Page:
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Last Updated: 2008/05/02
Summary of question
What are the distinct criteria through which we can distinguish a lafdhi mutawatir report from an ijmali or ma\'anawi one?
question
1. How many isnads of a hadith should be authentic and correct in order for a hadith to be "lafdhi mutawatir"? 2. How many isnads of a hadith should be authentic and correct in order for a hadith to be "ma\'anawi mutawatir"? 3. How many isnads of a hadith should be authentic and correct in order for a hadith to be "ijmali mutawatir"?
Concise answer
Mutawatir literally means for things to come one after another, without any interval between them and in hadithic terms, refers to a hadith that has been narrated by a group of narrators that one can be definite haven’t all agreed on forging and lying about altogether. Any hadith with such a trait will surely make its reader certain that it is true. In other words, Shia scholars consider a hadith mutawatir, when the number of narrators in every level of its chain of narrators reach a degree in which causes complete satisfaction and certainty regarding its issuance from an infallible (as). This number isn’t a specific one; different factors may make it vary. The sole criterion is for the hadith to bring certainty and sureness that what it is conveying is what one of the infallibles has said. This is the common trait of all mutawatir hadiths, regardless of whether they are lafdhi, ma’nawi or ijmali ones.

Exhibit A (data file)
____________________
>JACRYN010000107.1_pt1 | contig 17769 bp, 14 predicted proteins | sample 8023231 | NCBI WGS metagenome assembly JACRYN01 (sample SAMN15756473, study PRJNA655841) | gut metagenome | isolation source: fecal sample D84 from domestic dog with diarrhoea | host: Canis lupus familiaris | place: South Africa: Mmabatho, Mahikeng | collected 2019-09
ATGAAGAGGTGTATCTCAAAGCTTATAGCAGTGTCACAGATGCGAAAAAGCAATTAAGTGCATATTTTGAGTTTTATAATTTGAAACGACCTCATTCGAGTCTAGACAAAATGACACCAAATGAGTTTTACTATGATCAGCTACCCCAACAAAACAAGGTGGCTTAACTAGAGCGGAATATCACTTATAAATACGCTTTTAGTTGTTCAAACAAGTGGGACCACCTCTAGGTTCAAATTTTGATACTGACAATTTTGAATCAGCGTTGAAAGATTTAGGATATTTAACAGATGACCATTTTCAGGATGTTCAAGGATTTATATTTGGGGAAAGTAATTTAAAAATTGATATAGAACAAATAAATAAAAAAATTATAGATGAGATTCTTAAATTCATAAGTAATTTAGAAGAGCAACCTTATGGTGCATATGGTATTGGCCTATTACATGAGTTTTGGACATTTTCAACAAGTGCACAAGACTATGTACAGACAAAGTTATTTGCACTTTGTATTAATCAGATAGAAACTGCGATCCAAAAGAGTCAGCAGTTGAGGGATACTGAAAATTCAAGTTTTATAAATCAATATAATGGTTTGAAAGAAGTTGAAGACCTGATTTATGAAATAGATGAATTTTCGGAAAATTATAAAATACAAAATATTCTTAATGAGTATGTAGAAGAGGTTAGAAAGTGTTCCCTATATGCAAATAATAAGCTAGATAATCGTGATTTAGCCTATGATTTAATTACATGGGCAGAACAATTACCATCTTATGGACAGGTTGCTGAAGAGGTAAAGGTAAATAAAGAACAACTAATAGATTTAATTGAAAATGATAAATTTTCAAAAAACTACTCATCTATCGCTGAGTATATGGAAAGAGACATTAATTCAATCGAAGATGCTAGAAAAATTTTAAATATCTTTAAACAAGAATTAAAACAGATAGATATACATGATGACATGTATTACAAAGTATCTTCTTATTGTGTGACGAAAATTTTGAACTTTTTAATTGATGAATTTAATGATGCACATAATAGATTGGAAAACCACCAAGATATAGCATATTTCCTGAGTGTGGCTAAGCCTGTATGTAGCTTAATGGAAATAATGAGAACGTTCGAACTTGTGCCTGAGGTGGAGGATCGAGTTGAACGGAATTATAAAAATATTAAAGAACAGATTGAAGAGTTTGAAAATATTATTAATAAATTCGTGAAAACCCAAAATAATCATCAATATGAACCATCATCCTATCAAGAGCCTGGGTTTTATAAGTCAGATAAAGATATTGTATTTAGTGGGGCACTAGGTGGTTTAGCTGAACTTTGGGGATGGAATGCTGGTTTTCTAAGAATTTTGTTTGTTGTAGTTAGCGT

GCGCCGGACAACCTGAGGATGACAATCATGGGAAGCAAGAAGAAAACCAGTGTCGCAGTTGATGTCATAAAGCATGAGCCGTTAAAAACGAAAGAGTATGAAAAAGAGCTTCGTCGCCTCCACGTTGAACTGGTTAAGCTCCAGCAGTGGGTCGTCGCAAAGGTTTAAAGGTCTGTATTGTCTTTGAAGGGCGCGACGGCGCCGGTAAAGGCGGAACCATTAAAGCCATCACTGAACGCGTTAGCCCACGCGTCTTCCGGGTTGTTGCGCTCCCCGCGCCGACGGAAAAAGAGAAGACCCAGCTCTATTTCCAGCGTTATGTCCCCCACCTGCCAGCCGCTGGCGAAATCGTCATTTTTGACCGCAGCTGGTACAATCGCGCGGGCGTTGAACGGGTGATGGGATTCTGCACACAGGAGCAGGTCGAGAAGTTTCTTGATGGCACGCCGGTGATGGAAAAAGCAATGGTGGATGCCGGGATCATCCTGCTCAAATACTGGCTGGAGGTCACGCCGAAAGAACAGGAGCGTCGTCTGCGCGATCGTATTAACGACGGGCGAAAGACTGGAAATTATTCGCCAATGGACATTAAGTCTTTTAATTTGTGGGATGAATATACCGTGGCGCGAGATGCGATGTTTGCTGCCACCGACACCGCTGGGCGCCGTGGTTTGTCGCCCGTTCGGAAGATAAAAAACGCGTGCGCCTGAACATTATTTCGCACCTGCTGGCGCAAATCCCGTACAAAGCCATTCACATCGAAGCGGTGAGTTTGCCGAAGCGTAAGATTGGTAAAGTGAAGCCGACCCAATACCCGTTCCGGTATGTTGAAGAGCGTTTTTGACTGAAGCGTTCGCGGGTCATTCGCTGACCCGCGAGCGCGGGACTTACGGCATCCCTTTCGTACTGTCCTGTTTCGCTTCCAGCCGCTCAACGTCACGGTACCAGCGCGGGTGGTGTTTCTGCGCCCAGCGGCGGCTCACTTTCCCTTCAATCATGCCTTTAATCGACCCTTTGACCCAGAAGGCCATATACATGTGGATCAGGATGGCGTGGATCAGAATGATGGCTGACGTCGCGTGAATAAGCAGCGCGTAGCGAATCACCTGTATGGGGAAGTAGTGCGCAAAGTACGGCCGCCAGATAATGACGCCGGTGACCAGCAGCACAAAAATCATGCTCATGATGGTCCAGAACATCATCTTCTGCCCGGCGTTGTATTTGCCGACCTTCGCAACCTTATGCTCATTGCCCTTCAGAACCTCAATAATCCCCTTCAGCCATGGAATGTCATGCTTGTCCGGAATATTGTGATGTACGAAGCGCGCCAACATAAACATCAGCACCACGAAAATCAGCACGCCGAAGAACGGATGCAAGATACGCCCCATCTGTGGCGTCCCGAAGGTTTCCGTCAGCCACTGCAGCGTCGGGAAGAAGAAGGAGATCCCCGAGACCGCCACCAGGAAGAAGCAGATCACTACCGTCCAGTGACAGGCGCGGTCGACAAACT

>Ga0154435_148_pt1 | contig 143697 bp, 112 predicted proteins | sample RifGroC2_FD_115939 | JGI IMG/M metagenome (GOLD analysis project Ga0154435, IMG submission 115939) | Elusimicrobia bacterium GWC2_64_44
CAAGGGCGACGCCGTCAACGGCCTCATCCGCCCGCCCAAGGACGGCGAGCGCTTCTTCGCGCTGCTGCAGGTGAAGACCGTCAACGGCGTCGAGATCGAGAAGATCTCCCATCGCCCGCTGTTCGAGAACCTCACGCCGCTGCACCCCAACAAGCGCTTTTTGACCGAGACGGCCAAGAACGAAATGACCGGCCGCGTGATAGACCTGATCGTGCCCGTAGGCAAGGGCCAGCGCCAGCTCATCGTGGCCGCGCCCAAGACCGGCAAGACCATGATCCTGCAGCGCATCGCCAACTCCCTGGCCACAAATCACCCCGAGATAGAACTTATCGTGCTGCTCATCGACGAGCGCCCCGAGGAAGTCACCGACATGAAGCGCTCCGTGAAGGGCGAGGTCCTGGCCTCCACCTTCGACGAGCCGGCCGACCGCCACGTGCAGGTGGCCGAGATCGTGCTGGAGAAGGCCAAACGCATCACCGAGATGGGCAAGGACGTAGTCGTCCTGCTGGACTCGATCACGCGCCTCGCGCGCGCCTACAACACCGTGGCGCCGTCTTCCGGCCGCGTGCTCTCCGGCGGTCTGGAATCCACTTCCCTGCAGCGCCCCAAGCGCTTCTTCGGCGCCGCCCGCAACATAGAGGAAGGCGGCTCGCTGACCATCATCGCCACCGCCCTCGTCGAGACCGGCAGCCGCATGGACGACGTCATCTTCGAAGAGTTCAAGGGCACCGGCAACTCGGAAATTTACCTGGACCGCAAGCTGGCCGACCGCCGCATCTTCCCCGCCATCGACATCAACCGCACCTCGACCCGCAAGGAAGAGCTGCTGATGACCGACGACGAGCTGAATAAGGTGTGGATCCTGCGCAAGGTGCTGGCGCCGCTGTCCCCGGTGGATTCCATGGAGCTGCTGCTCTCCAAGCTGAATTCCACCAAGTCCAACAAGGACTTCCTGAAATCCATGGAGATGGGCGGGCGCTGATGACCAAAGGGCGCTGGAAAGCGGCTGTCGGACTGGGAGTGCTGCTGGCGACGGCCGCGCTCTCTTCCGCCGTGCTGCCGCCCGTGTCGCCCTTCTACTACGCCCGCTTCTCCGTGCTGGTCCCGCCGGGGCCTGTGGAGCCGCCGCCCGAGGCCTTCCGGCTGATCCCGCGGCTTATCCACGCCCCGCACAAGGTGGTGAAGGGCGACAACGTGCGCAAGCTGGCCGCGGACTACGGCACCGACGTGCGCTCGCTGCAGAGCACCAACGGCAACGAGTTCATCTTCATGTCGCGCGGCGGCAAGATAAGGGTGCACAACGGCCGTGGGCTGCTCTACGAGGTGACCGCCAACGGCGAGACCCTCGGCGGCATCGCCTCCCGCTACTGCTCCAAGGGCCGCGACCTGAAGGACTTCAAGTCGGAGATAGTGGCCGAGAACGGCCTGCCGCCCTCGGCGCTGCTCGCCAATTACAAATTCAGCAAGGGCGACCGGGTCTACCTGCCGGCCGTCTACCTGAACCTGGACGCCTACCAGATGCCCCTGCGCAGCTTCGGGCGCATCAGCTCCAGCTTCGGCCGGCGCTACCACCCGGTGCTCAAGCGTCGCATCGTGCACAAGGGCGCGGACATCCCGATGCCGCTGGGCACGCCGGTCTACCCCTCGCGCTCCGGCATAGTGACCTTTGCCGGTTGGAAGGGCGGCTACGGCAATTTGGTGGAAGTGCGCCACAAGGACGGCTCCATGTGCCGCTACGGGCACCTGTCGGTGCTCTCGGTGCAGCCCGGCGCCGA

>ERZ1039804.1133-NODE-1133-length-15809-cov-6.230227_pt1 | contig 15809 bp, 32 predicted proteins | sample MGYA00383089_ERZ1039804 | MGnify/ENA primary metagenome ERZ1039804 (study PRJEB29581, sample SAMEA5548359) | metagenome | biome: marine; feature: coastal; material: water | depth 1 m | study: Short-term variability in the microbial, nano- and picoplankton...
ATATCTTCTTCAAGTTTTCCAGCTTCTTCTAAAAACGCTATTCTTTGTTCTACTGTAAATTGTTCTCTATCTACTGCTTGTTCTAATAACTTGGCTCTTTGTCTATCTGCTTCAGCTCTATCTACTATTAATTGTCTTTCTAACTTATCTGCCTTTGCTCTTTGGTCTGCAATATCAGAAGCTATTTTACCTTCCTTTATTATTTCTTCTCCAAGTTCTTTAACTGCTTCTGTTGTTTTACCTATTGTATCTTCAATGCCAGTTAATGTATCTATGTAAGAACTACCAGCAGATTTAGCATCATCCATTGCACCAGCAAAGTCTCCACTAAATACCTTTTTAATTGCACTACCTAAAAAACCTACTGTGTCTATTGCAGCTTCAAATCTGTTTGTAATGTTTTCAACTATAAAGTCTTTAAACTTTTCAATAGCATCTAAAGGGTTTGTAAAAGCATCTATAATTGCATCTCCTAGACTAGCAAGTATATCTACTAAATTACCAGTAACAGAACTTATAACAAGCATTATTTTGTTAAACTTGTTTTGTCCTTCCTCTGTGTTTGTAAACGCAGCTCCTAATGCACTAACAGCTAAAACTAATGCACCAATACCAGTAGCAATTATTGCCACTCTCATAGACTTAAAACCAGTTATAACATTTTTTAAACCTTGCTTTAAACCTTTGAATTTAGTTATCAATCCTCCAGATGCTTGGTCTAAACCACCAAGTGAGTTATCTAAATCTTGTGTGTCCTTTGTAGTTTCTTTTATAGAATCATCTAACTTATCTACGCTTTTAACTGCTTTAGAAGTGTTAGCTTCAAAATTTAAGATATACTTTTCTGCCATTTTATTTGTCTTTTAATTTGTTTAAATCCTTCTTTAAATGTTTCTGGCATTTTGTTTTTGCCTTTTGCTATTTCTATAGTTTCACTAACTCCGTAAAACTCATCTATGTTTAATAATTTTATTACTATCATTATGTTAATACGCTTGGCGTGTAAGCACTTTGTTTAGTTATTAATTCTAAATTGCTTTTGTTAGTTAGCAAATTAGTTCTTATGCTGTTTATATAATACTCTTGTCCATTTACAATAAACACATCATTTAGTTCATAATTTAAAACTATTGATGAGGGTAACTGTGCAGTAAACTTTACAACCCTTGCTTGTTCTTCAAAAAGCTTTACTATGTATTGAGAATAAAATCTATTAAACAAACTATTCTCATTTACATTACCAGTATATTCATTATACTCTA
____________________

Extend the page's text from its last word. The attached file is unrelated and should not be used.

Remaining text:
A mutawatir hadith is either lafdhi, ma’nawi or ijmali.
Lafdhi indicates that the mutawatir hadith is one that has been narrated many times with the same phrases and words. This kind of mutawatir hadith is very rare.